A recent Supreme Court judgment has confirmed that a school’s governing body acted fairly in dismissing a Headteacher following her failure to disclose an association with a convicted sex offender.
The Headteacher, Ms Reilly, became friends with Mr Selwood in 1998 and together they bought a house as an investment property. Mr Selwood lived at the house and Ms Reilly occasionally stayed there overnight but they did not have a romantic relationship.
At the beginning of 2009, Ms Reilly applied for the headship of a school. Soon after, she was present at the house when Mr Selwood was arrested on suspicion of having downloaded indecent images of children. He was convicted and given a 3 year community order in February the following year. Ms Reilly did not disclose this to the school either during the application process or following her appointment as Head in September 2009. Her friendship with Mr Selwood continued and in April 2010 they went on holiday together.
When the school discovered her close relationship with Mr Selwood and his conviction they decided to suspend Ms Reilly on full pay pending an investigation into her conduct. A disciplinary process was followed and she was ultimately dismissed for gross misconduct having failed to disclose her friendship with a convicted sex offender. The school was also concerned that Ms Reilly continued to deny that her connection to Mr Selwood was a risk to the children.
Ms Reilly made a claim for unfair dismissal against the School. She argued that she was not under any duty to disclose her friendship with Mr Selwood and that she should not have been dismissed for having failed to do so. The school alleged that Ms Reilly should have known she had a duty to disclose such a close relationship, especially given her status in the school and her responsibility for safeguarding. The Supreme Court agreed with the school and found that Ms Reilly’s actions had warranted her dismissal.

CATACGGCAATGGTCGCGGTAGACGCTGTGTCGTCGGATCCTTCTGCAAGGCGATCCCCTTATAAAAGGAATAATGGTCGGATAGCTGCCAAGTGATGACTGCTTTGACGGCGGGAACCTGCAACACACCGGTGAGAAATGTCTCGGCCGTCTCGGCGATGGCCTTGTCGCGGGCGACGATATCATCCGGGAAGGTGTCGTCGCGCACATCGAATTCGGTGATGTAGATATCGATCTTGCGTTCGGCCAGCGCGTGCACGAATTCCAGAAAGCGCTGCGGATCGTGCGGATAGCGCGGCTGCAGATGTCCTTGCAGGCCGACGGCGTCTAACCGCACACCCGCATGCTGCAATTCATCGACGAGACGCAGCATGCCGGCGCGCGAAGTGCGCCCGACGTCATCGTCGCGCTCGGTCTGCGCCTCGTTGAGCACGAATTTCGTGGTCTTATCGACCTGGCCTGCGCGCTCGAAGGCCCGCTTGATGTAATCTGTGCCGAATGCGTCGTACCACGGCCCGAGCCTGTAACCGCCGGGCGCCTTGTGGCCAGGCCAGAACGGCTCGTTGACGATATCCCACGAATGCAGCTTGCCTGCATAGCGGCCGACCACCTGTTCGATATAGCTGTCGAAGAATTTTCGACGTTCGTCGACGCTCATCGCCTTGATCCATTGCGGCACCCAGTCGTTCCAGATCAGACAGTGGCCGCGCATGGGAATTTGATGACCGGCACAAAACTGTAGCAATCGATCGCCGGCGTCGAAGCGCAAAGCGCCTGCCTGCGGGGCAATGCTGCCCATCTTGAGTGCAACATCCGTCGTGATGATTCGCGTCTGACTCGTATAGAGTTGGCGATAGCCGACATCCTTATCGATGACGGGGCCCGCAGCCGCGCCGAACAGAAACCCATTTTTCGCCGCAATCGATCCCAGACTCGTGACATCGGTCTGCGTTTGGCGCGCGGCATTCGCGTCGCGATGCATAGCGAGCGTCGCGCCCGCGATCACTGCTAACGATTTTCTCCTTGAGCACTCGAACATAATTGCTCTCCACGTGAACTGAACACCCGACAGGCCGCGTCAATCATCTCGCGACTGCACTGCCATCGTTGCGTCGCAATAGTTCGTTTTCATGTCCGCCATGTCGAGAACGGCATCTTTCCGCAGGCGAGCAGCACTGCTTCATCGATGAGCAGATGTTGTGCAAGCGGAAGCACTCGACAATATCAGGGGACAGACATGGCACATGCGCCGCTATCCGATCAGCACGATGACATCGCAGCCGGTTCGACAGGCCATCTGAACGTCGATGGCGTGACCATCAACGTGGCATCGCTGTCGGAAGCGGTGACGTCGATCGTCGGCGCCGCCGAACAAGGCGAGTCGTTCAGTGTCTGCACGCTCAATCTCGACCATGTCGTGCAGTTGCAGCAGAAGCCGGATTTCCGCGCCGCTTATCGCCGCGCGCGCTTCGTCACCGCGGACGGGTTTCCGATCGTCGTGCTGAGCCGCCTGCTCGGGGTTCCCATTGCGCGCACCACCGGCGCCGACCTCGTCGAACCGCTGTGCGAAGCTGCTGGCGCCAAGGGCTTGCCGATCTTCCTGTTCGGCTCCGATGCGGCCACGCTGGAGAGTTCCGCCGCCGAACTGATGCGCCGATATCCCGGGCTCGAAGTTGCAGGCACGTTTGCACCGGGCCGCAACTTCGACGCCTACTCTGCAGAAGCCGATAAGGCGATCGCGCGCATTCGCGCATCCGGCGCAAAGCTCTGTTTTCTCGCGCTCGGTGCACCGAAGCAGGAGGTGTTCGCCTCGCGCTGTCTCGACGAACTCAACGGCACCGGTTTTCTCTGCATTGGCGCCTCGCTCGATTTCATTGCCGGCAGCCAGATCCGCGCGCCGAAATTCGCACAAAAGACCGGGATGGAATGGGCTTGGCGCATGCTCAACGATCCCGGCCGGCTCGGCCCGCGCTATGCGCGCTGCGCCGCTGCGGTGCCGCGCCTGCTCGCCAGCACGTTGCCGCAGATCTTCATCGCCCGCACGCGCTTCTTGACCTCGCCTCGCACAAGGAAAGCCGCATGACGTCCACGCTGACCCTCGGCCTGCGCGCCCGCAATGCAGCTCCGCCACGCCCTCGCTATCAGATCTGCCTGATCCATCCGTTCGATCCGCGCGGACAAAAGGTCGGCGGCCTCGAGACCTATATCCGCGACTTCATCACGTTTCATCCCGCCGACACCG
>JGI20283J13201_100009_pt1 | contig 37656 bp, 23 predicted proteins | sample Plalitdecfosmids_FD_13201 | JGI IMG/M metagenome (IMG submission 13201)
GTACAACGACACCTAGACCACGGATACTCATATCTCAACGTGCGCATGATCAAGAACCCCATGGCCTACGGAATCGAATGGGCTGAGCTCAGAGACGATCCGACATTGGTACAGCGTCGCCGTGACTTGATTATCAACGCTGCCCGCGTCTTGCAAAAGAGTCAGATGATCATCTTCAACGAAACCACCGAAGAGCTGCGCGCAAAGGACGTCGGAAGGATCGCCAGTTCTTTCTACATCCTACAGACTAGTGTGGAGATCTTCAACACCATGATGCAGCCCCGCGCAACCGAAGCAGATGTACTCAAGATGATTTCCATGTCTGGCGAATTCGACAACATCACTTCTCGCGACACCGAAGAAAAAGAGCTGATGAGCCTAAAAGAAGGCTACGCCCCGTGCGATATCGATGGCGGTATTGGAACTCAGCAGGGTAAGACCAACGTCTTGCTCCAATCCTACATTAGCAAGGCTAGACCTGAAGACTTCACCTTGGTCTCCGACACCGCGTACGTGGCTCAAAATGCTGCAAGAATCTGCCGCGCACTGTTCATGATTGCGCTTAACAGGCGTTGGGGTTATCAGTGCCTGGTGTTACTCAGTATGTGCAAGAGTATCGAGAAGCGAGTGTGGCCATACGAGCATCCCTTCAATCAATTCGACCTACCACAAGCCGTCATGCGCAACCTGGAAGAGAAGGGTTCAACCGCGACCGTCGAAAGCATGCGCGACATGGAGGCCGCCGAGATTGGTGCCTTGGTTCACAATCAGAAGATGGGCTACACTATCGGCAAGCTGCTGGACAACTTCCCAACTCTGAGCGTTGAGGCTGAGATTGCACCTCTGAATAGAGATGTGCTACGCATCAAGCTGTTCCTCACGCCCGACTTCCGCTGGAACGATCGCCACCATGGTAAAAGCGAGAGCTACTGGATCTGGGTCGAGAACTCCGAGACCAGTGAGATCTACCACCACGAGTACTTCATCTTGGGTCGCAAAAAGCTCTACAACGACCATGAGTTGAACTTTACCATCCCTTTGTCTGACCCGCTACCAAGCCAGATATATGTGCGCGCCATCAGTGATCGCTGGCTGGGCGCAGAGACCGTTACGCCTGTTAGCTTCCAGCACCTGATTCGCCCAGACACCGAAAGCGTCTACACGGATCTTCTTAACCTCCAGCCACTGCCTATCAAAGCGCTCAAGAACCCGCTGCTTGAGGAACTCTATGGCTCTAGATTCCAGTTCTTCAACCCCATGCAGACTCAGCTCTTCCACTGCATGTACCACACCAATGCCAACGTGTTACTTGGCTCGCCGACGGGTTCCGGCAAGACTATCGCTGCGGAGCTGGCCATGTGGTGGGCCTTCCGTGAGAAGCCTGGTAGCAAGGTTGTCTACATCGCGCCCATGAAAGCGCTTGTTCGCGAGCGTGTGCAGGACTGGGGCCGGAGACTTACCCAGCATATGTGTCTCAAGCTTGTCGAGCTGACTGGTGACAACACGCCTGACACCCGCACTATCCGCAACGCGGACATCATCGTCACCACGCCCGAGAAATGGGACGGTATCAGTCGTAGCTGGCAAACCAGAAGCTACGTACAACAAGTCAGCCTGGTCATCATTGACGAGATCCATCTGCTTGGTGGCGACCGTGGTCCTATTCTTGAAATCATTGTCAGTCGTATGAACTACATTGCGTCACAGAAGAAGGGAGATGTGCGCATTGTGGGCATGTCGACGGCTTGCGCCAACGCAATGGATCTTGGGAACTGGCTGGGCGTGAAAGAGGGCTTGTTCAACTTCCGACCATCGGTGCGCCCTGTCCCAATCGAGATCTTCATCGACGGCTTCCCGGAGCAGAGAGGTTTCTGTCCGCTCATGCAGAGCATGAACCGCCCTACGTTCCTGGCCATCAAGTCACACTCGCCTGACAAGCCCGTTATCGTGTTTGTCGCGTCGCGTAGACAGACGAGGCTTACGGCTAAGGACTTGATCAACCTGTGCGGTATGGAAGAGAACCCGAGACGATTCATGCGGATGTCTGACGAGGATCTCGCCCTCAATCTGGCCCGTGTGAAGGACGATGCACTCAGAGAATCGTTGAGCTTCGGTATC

What does this mean for schools?
It can often be difficult for schools and those sitting on disciplinary panels to make a decision where the allegations relate to safeguarding risks. They find themselves having to balance the employment rights of staff with a need to prevent a serious incident occurring in the future. This can often seem like a no win situation. If they dismiss they face an unfair dismissal claim, if they don’t they could be exposing pupils to potential harm.
This case may assist when carrying out the balancing act. It is clear that each case will turn on its facts and factors such as the seniority of the member of staff, their responsibility for safeguarding and their exposure to children will all need to be put into the mix.
You may wish to consider taking a proactive approach and asking staff to notify, perhaps on an annual basis, of any matters of this nature with failure to disclose having a potential disciplinary consequence.
How Nelsons Can Help
Laura Evans is a specialist Education and Employment Law Solicitor at Nelsons.
If your school requires assistance with disciplinary issues or any other aspect of managing your staff, please contact Nelsons’ Education team on 0800 024 1976 or contact us via our online form to find out how we can help.